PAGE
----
Hernando Tellez builds wonderful suspense in his short story Lather and Nothing Else (also translated as Just Lather, That's All). The story is written from the perspective of a barber who is secretly part of a rebellion against the government. Captain Torres, the villain in the story, is a hard driving, cruel dictator of the local militia and terrorizes the town. Entering the shop Torres sits down for a shave, placing the barber in a difficult situation. He could easily kill the captain, but the barber also has his pride and life to consider.
The suspense begins within the first few lines of the story. As Captain Torres enters the shop, the narrator states that he begins to tremble from the sight. This draws the reader into the story and hints at the danger later revealed. The ambiguity of the appearance of Torres and the setting allows the reader to build their own creation for the scene. The only description first given for the captain is how he hangs his gun belt. The focus on danger and the guns provides hints as to the monstrosity of the man.
The main focus of suspense begins after Torres is resting in the chair awaiting his shave. The barber begins the steps to shave the beard but an internal struggle rages within him. As a rebel he has some duty to aide in the rebellion, yet as a barber the customer came to him in confidence and there is a duty to perform his best services. The barber goes back and forth in an internal dialogue while questioning the captain about his plans on punishing captured rebels. The question quickly becomes will the barber murder Torres?
The author allows the suspense to build by limiting the information about the rebellion. In the greater context it's hard to know if the government represented by Captain Torres is right, or if the rebellion is a worthy opposition to a tyrant. This gives the reader the opportunity to impart their own feelings into the story and onto the characters. Rather than give the backstory for each, the author has allowed the characters to be different for different people. The other ploy Tellez uses is the use of the internal dialogue to envision the murder, but also analyze the repercussions of it.
The final suspense in the story comes in the last few paragraphs. Captain Torres leaves the chair and puts his gun belt back on. The barber admits to being pale and says that his shirt is soaked with sweat, a clue to his rebellious convictions. In the doorway Captain Torres pauses and turns to speak to the barber. The final words show that Torres knew all along the barber might kill him, but also that killing a man wasn't as easy as it might seem.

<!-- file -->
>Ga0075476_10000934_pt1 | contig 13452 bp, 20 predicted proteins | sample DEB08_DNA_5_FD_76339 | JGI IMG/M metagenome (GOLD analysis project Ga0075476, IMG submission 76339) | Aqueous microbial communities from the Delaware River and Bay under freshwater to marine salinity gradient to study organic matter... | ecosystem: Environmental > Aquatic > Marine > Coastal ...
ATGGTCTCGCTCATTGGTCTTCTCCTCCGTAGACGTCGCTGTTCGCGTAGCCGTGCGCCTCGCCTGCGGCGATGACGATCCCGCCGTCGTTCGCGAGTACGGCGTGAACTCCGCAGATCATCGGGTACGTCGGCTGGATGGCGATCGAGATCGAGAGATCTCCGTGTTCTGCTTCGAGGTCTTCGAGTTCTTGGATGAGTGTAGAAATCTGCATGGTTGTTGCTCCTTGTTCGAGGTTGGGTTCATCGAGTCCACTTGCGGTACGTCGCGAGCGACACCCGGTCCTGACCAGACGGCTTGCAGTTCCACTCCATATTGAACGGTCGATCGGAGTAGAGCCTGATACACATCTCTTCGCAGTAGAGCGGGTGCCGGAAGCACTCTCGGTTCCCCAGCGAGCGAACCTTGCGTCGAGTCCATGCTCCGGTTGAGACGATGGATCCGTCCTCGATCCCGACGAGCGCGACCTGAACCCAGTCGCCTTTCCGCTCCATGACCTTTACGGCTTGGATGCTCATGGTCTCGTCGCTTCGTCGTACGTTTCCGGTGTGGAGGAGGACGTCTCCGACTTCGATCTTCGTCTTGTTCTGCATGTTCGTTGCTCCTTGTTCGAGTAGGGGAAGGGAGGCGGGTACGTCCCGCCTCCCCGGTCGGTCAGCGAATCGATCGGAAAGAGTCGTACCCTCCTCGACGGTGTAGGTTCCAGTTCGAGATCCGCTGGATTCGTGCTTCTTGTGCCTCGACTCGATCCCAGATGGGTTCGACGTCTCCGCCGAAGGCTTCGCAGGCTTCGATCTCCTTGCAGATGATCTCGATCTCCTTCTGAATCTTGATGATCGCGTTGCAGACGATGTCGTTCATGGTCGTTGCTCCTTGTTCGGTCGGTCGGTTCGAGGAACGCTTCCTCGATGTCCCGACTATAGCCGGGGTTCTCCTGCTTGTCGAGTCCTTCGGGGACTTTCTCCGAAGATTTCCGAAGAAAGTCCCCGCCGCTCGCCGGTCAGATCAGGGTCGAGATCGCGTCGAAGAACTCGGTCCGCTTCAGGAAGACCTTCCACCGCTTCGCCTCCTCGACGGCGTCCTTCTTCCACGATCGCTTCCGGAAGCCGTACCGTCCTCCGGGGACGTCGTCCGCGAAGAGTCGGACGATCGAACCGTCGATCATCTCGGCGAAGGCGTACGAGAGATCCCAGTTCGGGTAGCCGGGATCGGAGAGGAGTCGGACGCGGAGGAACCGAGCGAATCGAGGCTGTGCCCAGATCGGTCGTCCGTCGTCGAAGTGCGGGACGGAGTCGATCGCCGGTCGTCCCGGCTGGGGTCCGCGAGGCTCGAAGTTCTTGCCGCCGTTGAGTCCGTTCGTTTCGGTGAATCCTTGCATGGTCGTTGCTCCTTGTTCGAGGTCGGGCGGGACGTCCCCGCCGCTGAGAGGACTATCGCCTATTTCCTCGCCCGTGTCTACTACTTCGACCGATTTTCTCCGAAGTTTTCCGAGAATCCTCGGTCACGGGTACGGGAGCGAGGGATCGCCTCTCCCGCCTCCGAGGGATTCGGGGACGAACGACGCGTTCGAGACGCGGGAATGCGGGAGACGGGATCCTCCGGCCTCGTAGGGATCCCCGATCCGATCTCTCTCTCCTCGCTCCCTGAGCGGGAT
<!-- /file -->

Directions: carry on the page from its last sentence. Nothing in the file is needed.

The cliffhanger style ending is a great tool for leaving the reader in suspense. Although the true nature of the barber is revealed, the last lines gives hint that Captain Torres is not entirely understood. He trusted the barber despite his allegiance to the rebellion and shows guilt over killing. This causes the reader to pause and may cause them re-evaluate their position on the character. By leaving the ending in this manner, Tellez has left the reader wondering what will happen next for the barber and Captain Torres.
There’s something they say about words and pictures, so we won’t belabor this too much. Below you’ll find some of the most eye-catching photographs we ran on the site in the last year. Set aside some time to scroll through each one: They’re an amazing window onto everything that’s happening in the world–from Detroit’s collapse and the economic rise of China and the Middle East, to environmental disasters at home and abroad.
And then, less seriously, some great photos of those ridiculous fake tree cell phone towers, hilarious examples of what happens when strangers draw your Facebook photos, and a series of the true residents of Portland, who are crazier than anything you’ve seen on Portlandia. You’ll enjoy them all. And if that’s not enough, you can see our favorites from last year here.
1: Beautifully Mashed-Up Photos Show The Glory And Wreckage Of Detroit
The “Detroit Now and Then” project artfully combines vintage photos of the city with images of what’s there now, providing a poignant reminder of what the city was, what it is now and–maybe–what it could be again.
2: “Portraitlandia”: Photos Of Portland’s Most Portland-y Residents
If Portlandia were a photo series, it would probably look something like Kirk Crippens’s “Portraitlandia,” which features iconic Rose City residents in their natural habitats.
3: Look At These Chinese Workers Carrying Mind-Blowing Amounts Of Stuff
11: These Horrifying Photos Show A Destroyed American Landscape That Agriculture Giants Don’t Want You To See
These aerial images of industrial beef farming operations look less like shots of land and more like a post-apocalyptic nightmare.
12: These Photos Of Tiny, Futuristic Japanese Apartments Show How Micro Micro-Apartments Can Be
Micro-apartments are in vogue today. But in Japan, people have been living in the Nakagin Capsule Tower’s 100-square-foot housing for decades.
Read more of our best stories of the year in these categories: Top stories, infographics, photography, maps, buildings, design, cities, food, transportation, innovative workplaces, bikes, collaborative consumption, energy, crowdfunding, robots, environment, health, education